Many papyri have turned up in urban rubbish dumps. Others, unfortunately, had been used as fuel for bread ovens and pottery kilns, as in the grounds of King Tuthmosis III's treasury south-east of the temple of Amun at Karnak. Scrolls bearing texts of the Book of the Dead, which accompanied mummies into their tombs, had a better chance of survival. One unexpected source of papyrus documents proved to be the 'cartonnages' used as cheap coffins in the Late and Graeco-Roman Periods. These were made of several layers of linen cloth, sometimes interleaved with used sheets of papyrus. Discarded papyri and cloth were used to stuff the mummies of sacred animals, particularly crocodiles.
For short records and notes, accounts, certificates and draft texts the scribes also resorted to a cheaper material - fragments of broken pottery or limestone sherds, ostraca. These were sometimes used for more permanent records too, such as inventories, but even private legal records and contracts.
From texts and from numerous tomb-wall illustrations we can visualize how the managerial and auditing functions of the scribes entered into people's daily life. All kinds of routine records, for the most part lists and summaries, were their doing.
Everything, it seems, had to be noted down, from the number of bags of grain harvested to the size of herds, amounts of seed-grain and materials issued from store, types and quantities of objects manufactured, building supplies, tools and artisans' requisites. Records were kept of work attendance, wages paid, kinds and quantities of booty seized, numbers of hands and phalluses cut from the bodies of fallen enemies all as punctiliously as the inventories of gifts that followed the deceased into the next world or were daily sacrificed in his honor by the funerary priests.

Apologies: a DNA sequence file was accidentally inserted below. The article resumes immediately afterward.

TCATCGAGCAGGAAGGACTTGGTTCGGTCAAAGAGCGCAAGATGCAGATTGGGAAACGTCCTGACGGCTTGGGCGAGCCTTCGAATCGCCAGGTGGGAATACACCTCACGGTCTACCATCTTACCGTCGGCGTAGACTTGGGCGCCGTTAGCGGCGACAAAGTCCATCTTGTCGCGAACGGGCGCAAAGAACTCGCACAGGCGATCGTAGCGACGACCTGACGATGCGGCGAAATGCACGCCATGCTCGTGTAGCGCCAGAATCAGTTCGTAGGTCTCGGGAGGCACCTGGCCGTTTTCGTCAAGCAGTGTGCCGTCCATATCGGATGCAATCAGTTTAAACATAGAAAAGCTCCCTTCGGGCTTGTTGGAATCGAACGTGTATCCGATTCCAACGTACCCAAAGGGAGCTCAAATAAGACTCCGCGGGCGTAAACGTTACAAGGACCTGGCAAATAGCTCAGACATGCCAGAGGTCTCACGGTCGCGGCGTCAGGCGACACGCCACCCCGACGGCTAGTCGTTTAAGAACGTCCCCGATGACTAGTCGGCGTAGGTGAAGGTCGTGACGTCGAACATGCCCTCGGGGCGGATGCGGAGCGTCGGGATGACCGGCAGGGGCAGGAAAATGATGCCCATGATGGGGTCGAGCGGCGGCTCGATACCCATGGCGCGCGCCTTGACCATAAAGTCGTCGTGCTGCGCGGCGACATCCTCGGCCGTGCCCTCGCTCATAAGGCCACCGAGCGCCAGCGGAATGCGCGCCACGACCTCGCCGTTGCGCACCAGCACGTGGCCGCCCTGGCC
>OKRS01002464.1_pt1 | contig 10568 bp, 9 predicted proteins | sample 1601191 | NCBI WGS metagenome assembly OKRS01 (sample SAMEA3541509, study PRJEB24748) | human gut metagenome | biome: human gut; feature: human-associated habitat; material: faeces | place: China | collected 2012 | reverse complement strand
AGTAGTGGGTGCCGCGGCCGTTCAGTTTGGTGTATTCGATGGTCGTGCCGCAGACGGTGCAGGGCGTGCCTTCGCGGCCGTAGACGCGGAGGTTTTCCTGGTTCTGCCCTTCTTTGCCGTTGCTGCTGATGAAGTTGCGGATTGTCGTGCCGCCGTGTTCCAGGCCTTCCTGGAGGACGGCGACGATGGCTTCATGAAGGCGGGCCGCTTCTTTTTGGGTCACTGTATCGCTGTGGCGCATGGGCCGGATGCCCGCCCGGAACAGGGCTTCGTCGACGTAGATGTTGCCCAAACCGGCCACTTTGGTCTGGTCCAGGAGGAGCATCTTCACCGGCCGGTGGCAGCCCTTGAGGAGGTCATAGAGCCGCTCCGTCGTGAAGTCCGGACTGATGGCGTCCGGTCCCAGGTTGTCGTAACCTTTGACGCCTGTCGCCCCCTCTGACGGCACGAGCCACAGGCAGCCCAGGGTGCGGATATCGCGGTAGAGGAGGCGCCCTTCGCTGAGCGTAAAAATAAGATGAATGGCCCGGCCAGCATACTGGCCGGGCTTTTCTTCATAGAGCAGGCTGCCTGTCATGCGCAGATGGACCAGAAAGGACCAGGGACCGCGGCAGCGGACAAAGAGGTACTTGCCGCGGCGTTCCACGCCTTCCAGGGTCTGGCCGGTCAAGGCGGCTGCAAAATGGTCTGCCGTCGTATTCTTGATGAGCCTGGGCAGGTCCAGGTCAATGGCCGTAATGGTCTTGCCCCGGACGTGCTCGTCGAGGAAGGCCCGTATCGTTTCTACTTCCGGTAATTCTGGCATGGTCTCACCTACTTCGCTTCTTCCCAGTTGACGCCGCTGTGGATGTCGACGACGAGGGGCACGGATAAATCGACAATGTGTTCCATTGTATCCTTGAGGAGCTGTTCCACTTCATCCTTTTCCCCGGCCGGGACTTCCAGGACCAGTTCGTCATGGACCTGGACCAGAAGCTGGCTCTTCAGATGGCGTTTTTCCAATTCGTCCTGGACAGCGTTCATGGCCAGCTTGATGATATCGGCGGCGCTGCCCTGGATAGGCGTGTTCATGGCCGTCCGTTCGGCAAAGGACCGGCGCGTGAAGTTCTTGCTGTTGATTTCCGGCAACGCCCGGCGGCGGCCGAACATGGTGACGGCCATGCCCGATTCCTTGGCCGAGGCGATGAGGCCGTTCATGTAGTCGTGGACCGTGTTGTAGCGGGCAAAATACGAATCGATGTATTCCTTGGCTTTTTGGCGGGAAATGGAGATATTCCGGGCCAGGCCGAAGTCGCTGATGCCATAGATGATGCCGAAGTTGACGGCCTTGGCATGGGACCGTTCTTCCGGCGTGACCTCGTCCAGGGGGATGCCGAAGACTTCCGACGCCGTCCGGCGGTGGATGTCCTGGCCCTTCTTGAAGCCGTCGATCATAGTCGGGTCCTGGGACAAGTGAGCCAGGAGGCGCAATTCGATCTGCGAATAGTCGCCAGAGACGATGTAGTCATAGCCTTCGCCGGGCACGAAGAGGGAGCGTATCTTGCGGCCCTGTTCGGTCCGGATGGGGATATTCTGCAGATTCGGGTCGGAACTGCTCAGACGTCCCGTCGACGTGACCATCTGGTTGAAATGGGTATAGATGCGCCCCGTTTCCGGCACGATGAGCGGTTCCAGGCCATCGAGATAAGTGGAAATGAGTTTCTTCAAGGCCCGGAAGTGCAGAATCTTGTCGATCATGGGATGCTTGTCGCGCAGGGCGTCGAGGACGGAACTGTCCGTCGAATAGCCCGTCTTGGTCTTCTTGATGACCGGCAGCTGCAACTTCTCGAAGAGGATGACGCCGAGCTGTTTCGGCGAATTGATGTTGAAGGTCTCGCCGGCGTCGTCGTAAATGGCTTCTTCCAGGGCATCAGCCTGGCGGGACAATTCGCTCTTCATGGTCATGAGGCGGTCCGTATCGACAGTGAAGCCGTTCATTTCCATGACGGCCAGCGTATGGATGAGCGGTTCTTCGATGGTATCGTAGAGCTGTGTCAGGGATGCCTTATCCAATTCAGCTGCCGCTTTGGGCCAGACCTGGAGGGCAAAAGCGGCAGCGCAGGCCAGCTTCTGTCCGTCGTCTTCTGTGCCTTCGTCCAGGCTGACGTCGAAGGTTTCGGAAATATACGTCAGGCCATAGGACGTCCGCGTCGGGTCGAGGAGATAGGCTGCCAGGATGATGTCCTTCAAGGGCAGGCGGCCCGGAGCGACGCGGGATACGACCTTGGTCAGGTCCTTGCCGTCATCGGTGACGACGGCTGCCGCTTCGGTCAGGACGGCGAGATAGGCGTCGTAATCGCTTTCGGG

The precision with which quantities are reckoned, impressive even to a modern reader, shows that a good scribe had to be good at arithmetic. Calculations of labor and material needed for the construction of canals, ramps or monumental buildings also display a degree of algebraic skill that must have been invaluable in the planning stage. Even the pedantic lists of all and sundry were far from being the pointless whim of soulless bureaucrats. By giving senior officials an oversight of the country's total stocks it made possible their orderly distribution, the creation of reserves and planning for special projects.
Other documents from the scribe's pen include regulations issued by various bodies, court proceedings and records of private contracts dealing with sale and purchase, loans, hire, financial arrangements between spouses, inheritance, receipts, taxes, accounts and so on.
We also find many documents of a private character, such as letters. Where the writer is the scribe himself his own name appears on them. We possess for example a set of 54 letters, in whole or part, exchanged between the scribe Butehamun in the artisans' village of Deir el-Medina and his father Djehutimose in far-off Nubia. Scribes also penned letters, in return for payment, on behalf of illiterate clients.
Writing, and in particular the copying out of literary texts was another important field of activity. Among such texts were biographies, instructions, literary, historical, political and propaganda writings, short stories, fairy tales, fables, travelers' tales, poems, chronicles, 'stories of kings' and 'stories of great men', public announcements written on scarabs, scientific, didactic and religious literature, and dramas.
The diligence and concentration of the scribe at work is nicely caught in pictures like those in the 6th-dynasty Mastaba of Mereruka at Saqqara. There we see them squatting in a row with their heads down, copying texts onto papyrus rolls on their laps. Behind the last scribe in the row stands an apprentice with a blank roll, ready to be handed to whoever needs it. The novice is shown bowing slightly in deference to his masters and preceptors.
The care with which scribes followed harvest operations emerges from paintings in the tomb of Menna, a scribe to the estates of Tuthmosis III, at Sheikh Abd el-Qurna ( 18th dynasty). Here we see them, tablet in hand, noting down the figures supplied by surveyors for the area of a standing crop so that they can estimate the yield for later comparison with the amount actually harvested. Meanwhile their master, presumably Menna himself, has climbed up onto a pile of sheaves for a better view. Elsewhere scribes are writing down the number of sacks that the farmers are emptying into the granary - one of many figures which, when totaled up, will have enabled the top administrators to know how much there was in the state granaries.